More resources, and/or better use of resources, for transferring data through packet-based networks are needed as more people use packet-based networks, such as the Internet, to transmit increasing amounts of data with different traffic characteristics. Packet-based networks are increasingly popular and are used to communicate more data every day. For example, the Internet is a packet-based network accessed by millions every day, e.g., to view world-wide-web pages and to send and receive email. Email already outnumbers traditional mail by approximately 10 to 1, and this ratio is expected to increase. As more data are transferred and technology progresses, people expect packet-based networks to handle the increased data traffic, to transmit the data faster, and to handle different types of services such as Voice Over Internet Protocol (VoIP) or IP telephony.
Embodiments of the invention provide techniques for hierarchical scheduling of queues in a packet-based network while providing per-flow rate limiting. A scheduler can adapt to changing resource needs and availability to allocate the resources to queues of data packets and also to limit the use of resources by queues, especially in accordance with maximum bandwidth characteristics of queues to provide rate-limiting features.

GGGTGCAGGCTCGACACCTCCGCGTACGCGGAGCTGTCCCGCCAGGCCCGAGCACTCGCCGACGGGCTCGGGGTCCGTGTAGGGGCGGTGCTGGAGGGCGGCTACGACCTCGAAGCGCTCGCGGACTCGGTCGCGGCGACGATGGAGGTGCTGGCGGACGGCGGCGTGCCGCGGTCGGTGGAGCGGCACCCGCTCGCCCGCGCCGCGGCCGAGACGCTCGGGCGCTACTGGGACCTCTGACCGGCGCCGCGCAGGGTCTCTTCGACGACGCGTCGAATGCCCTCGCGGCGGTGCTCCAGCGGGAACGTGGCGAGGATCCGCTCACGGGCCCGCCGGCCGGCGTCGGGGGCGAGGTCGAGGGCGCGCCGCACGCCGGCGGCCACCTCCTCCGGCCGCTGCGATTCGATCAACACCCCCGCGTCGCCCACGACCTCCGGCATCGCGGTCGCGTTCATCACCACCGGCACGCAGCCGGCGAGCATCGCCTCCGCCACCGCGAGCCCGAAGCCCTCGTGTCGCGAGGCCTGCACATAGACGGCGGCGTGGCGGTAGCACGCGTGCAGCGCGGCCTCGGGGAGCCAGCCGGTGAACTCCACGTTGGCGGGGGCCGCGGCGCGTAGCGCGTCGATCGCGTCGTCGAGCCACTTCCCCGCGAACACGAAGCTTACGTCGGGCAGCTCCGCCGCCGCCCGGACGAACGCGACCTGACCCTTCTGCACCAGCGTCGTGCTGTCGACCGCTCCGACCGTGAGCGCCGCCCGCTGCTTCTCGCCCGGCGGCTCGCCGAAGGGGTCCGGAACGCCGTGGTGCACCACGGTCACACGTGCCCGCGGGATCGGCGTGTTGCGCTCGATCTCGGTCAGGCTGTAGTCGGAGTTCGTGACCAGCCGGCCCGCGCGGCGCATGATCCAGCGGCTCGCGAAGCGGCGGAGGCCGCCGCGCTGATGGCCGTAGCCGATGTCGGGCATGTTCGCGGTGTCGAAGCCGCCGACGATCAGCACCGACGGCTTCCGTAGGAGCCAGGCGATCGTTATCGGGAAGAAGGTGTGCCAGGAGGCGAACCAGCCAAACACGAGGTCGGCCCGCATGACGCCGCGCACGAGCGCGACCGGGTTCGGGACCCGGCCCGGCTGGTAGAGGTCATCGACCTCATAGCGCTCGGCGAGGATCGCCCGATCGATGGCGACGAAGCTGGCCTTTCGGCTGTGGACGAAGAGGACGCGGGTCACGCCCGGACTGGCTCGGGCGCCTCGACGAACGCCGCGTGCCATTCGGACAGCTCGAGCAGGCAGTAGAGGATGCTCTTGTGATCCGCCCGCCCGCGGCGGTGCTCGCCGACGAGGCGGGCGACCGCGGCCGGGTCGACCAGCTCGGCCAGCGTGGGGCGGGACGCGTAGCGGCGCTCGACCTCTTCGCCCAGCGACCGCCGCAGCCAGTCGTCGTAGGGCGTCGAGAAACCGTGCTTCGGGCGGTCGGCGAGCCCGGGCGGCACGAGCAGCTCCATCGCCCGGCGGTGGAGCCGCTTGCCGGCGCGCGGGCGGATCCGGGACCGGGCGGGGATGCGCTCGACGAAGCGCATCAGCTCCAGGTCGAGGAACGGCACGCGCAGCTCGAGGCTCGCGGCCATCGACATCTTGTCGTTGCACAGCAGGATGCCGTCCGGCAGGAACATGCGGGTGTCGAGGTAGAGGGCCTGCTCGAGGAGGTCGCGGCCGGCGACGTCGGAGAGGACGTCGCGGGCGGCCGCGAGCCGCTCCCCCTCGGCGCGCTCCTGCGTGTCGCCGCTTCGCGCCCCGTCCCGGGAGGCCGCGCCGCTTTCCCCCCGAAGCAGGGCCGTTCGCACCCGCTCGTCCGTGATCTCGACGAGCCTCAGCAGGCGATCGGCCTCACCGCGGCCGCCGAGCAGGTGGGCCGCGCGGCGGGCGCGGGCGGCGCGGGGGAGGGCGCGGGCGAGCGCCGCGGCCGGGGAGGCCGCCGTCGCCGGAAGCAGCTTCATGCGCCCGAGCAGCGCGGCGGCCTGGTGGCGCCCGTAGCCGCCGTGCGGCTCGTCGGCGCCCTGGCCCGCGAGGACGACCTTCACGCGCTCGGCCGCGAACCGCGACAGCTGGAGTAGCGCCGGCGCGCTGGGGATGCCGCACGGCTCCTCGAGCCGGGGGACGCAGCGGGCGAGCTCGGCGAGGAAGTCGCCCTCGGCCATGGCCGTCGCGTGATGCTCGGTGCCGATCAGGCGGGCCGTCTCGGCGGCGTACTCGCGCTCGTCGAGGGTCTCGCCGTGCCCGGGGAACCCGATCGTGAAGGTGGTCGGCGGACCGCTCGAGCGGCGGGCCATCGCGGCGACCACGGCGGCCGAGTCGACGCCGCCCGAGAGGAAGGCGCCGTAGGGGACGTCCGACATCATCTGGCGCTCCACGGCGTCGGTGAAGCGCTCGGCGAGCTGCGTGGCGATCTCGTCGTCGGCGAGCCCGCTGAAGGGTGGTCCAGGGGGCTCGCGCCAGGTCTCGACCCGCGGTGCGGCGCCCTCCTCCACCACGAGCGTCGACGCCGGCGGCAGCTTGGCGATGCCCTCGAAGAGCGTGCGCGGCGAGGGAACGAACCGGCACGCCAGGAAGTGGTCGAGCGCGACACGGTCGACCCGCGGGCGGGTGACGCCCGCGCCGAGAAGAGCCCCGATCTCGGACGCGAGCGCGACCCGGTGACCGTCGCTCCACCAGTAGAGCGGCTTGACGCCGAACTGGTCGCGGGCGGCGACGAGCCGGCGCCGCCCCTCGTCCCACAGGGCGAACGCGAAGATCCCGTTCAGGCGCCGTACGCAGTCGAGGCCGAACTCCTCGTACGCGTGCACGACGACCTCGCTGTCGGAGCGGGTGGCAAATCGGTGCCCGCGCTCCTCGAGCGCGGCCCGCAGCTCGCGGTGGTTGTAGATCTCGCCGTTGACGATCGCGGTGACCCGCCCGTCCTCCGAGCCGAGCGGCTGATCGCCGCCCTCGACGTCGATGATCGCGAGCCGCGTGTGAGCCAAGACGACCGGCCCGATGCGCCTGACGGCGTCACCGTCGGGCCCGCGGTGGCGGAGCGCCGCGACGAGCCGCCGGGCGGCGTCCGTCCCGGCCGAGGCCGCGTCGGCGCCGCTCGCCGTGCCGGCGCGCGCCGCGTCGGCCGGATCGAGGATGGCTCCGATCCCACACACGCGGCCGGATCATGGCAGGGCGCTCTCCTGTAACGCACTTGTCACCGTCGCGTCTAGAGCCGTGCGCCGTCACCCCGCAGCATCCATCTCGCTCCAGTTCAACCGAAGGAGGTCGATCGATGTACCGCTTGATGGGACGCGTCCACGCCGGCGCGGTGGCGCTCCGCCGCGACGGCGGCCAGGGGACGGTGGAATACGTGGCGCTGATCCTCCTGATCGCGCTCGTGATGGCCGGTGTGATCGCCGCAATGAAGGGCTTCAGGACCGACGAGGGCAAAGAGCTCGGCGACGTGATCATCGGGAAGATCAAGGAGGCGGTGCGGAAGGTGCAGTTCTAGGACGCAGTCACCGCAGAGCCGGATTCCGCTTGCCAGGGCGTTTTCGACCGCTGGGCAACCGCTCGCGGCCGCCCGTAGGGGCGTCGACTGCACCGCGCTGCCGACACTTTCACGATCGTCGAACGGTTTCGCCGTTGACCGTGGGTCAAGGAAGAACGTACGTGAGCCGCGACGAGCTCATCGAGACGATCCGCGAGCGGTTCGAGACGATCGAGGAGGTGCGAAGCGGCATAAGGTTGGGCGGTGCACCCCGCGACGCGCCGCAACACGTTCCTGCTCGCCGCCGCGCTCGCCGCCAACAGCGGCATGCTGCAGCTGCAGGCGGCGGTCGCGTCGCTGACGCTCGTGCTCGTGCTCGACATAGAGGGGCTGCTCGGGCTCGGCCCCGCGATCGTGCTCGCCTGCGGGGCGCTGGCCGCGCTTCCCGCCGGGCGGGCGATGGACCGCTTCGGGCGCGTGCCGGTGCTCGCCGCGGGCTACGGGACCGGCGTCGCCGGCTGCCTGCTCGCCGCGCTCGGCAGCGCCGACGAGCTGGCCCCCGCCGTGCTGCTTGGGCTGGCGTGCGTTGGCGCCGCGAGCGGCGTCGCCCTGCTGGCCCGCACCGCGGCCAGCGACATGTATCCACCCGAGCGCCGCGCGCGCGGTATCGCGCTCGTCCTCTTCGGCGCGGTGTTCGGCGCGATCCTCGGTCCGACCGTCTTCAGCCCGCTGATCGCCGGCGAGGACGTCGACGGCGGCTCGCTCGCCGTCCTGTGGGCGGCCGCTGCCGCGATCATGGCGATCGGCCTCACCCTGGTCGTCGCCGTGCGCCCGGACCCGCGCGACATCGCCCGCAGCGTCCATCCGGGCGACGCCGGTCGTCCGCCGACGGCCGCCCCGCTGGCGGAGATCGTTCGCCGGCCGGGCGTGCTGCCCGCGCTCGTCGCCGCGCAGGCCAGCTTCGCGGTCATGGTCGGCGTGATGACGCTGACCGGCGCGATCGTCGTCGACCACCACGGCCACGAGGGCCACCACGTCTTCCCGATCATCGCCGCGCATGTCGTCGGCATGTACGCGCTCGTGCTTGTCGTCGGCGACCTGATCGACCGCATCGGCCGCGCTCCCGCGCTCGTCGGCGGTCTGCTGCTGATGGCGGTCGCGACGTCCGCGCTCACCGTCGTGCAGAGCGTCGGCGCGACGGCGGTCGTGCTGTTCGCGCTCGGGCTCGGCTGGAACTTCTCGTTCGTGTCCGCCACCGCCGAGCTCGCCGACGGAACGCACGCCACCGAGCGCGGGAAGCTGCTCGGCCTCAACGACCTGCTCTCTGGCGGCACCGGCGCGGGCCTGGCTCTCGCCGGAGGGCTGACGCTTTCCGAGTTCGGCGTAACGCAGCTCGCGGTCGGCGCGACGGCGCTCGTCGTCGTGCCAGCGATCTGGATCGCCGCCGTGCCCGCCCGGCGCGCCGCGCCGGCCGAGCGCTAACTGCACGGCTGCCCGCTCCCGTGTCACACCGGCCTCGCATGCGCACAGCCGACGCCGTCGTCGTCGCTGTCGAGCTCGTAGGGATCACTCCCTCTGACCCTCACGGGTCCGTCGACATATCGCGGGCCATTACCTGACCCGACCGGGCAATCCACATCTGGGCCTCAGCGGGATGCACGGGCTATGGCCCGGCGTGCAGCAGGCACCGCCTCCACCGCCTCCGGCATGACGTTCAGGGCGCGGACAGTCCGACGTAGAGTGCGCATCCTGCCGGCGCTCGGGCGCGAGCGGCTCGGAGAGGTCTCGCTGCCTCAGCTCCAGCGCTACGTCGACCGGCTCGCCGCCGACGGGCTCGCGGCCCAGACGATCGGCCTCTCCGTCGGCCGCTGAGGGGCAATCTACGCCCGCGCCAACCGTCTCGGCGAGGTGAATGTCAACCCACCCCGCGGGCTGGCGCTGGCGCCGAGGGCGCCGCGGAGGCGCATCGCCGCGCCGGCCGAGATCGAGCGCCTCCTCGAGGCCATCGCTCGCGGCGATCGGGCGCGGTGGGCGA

In general, in one aspect, the invention provides a packetized-data processing apparatus including a memory configured to store core groups of packetized data, a channel coupled to the memory and having a total bandwidth for transferring packets of data from the core groups, and a scheduler operatively coupled to the memory and the channel and configured to allocate amounts of the total bandwidth of the channel to each of the core groups that is backlogged, while limiting the amount of allocated bandwidth, and a corresponding transfer rate of packets of data, for each core group to a maximum allowable bandwidth for each core group, to schedule transfer of packetized data of the core groups from the memory to the channel in accordance with the respective amounts of allocated bandwidth for the core groups.